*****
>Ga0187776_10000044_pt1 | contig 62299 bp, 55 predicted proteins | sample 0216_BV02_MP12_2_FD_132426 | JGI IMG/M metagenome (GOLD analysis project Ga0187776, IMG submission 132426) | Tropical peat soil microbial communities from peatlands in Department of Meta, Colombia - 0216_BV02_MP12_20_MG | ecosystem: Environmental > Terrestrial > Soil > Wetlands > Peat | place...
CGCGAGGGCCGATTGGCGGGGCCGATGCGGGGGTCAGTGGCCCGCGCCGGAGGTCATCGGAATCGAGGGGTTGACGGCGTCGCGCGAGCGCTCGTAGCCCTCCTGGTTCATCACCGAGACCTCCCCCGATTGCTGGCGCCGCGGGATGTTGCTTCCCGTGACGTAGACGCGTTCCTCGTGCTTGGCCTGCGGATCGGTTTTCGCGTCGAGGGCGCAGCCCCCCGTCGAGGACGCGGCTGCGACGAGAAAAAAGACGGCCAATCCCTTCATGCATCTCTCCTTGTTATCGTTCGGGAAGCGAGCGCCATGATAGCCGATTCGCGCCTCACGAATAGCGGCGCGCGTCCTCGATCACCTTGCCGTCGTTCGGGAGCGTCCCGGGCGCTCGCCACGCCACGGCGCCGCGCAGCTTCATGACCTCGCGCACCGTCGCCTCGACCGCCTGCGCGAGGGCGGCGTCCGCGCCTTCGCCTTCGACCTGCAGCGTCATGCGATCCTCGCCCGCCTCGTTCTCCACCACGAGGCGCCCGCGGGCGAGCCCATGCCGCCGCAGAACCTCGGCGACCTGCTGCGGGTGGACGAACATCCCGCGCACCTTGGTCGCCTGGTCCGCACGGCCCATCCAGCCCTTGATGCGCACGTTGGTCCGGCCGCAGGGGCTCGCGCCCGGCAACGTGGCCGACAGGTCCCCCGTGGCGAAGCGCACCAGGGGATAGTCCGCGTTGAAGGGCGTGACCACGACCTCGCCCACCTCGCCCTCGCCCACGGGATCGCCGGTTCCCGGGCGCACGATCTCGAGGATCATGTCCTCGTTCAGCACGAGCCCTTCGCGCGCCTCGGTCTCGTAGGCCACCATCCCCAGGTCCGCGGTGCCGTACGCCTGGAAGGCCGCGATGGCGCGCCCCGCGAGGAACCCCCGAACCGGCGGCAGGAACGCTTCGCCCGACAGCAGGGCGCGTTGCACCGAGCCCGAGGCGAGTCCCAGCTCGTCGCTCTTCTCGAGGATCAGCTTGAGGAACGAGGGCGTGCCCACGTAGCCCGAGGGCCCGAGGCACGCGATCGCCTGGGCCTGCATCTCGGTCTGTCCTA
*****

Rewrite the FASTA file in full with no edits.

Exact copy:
>Ga0187776_10000044_pt1 | contig 62299 bp, 55 predicted proteins | sample 0216_BV02_MP12_2_FD_132426 | JGI IMG/M metagenome (GOLD analysis project Ga0187776, IMG submission 132426) | Tropical peat soil microbial communities from peatlands in Department of Meta, Colombia - 0216_BV02_MP12_20_MG | ecosystem: Environmental > Terrestrial > Soil > Wetlands > Peat | place...
CGCGAGGGCCGATTGGCGGGGCCGATGCGGGGGTCAGTGGCCCGCGCCGGAGGTCATCGGAATCGAGGGGTTGACGGCGTCGCGCGAGCGCTCGTAGCCCTCCTGGTTCATCACCGAGACCTCCCCCGATTGCTGGCGCCGCGGGATGTTGCTTCCCGTGACGTAGACGCGTTCCTCGTGCTTGGCCTGCGGATCGGTTTTCGCGTCGAGGGCGCAGCCCCCCGTCGAGGACGCGGCTGCGACGAGAAAAAAGACGGCCAATCCCTTCATGCATCTCTCCTTGTTATCGTTCGGGAAGCGAGCGCCATGATAGCCGATTCGCGCCTCACGAATAGCGGCGCGCGTCCTCGATCACCTTGCCGTCGTTCGGGAGCGTCCCGGGCGCTCGCCACGCCACGGCGCCGCGCAGCTTCATGACCTCGCGCACCGTCGCCTCGACCGCCTGCGCGAGGGCGGCGTCCGCGCCTTCGCCTTCGACCTGCAGCGTCATGCGATCCTCGCCCGCCTCGTTCTCCACCACGAGGCGCCCGCGGGCGAGCCCATGCCGCCGCAGAACCTCGGCGACCTGCTGCGGGTGGACGAACATCCCGCGCACCTTGGTCGCCTGGTCCGCACGGCCCATCCAGCCCTTGATGCGCACGTTGGTCCGGCCGCAGGGGCTCGCGCCCGGCAACGTGGCCGACAGGTCCCCCGTGGCGAAGCGCACCAGGGGATAGTCCGCGTTGAAGGGCGTGACCACGACCTCGCCCACCTCGCCCTCGCCCACGGGATCGCCGGTTCCCGGGCGCACGATCTCGAGGATCATGTCCTCGTTCAGCACGAGCCCTTCGCGCGCCTCGGTCTCGTAGGCCACCATCCCCAGGTCCGCGGTGCCGTACGCCTGGAAGGCCGCGATGGCGCGCCCCGCGAGGAACCCCCGAACCGGCGGCAGGAACGCTTCGCCCGACAGCAGGGCGCGTTGCACCGAGCCCGAGGCGAGTCCCAGCTCGTCGCTCTTCTCGAGGATCAGCTTGAGGAACGAGGGCGTGCCCACGTAGCCCGAGGGCCCGAGGCACGCGATCGCCTGGGCCTGCATCTCGGTCTGTCCTA